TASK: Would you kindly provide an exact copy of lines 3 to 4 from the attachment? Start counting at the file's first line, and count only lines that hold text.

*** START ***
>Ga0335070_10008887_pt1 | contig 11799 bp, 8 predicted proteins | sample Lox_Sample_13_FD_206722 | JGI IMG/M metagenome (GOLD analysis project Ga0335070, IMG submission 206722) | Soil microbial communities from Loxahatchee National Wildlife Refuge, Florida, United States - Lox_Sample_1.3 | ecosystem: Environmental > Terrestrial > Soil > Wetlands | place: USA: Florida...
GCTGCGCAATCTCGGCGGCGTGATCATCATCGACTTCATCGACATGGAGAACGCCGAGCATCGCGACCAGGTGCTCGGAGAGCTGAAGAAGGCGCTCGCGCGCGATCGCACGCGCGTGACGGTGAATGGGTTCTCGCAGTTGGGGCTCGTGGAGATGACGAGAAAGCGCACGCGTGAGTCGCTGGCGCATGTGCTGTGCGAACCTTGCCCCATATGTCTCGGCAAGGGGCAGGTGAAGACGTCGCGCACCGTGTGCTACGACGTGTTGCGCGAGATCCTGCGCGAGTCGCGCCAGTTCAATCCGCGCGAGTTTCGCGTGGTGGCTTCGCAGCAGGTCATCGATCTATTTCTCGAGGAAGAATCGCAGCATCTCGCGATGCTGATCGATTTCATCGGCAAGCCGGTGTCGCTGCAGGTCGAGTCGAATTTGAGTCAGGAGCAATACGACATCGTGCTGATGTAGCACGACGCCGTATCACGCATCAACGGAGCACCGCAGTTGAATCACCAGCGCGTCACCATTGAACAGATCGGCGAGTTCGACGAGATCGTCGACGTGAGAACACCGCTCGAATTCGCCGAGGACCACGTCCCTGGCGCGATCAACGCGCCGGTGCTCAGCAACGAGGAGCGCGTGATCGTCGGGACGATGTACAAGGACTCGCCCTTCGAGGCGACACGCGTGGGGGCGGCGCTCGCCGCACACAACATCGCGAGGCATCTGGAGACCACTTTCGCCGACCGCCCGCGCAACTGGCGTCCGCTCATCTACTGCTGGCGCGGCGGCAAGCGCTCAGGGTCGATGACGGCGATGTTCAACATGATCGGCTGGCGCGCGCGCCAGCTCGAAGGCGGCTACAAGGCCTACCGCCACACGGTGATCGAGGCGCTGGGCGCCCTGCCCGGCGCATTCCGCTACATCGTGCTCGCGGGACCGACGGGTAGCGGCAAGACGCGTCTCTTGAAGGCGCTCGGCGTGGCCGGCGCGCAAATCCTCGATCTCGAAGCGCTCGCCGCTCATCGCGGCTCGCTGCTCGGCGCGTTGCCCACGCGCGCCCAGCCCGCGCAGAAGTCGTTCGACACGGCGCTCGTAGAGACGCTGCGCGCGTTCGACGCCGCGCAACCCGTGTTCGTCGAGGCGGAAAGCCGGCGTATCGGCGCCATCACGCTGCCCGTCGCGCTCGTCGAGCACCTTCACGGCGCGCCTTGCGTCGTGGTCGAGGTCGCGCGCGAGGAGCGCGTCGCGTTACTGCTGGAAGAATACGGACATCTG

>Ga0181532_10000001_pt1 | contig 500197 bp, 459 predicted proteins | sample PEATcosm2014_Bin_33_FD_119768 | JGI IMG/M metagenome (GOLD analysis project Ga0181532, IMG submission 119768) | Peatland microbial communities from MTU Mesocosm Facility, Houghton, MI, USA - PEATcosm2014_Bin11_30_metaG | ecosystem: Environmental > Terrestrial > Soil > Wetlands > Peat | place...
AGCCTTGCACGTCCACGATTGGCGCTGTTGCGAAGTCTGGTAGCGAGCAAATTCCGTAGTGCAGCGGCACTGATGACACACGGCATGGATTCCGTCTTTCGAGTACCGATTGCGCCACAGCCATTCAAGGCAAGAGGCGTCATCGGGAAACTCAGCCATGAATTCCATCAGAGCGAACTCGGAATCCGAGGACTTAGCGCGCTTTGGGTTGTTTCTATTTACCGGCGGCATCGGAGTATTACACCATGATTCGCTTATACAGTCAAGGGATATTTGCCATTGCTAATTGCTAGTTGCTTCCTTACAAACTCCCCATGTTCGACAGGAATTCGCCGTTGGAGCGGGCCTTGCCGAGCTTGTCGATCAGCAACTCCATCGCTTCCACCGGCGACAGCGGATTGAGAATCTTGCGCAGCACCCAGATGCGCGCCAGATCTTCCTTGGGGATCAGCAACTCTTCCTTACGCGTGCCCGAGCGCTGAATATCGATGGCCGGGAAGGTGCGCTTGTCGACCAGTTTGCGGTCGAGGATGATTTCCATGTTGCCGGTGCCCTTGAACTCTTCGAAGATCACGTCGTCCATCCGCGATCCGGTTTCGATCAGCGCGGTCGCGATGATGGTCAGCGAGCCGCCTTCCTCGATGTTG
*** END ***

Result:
>Ga0181532_10000001_pt1 | contig 500197 bp, 459 predicted proteins | sample PEATcosm2014_Bin_33_FD_119768 | JGI IMG/M metagenome (GOLD analysis project Ga0181532, IMG submission 119768) | Peatland microbial communities from MTU Mesocosm Facility, Houghton, MI, USA - PEATcosm2014_Bin11_30_metaG | ecosystem: Environmental > Terrestrial > Soil > Wetlands > Peat | place...
AGCCTTGCACGTCCACGATTGGCGCTGTTGCGAAGTCTGGTAGCGAGCAAATTCCGTAGTGCAGCGGCACTGATGACACACGGCATGGATTCCGTCTTTCGAGTACCGATTGCGCCACAGCCATTCAAGGCAAGAGGCGTCATCGGGAAACTCAGCCATGAATTCCATCAGAGCGAACTCGGAATCCGAGGACTTAGCGCGCTTTGGGTTGTTTCTATTTACCGGCGGCATCGGAGTATTACACCATGATTCGCTTATACAGTCAAGGGATATTTGCCATTGCTAATTGCTAGTTGCTTCCTTACAAACTCCCCATGTTCGACAGGAATTCGCCGTTGGAGCGGGCCTTGCCGAGCTTGTCGATCAGCAACTCCATCGCTTCCACCGGCGACAGCGGATTGAGAATCTTGCGCAGCACCCAGATGCGCGCCAGATCTTCCTTGGGGATCAGCAACTCTTCCTTACGCGTGCCCGAGCGCTGAATATCGATGGCCGGGAAGGTGCGCTTGTCGACCAGTTTGCGGTCGAGGATGATTTCCATGTTGCCGGTGCCCTTGAACTCTTCGAAGATCACGTCGTCCATCCGCGATCCGGTTTCGATCAGCGCGGTCGCGATGATGGTCAGCGAGCCGCCTTCCTCGATGTTG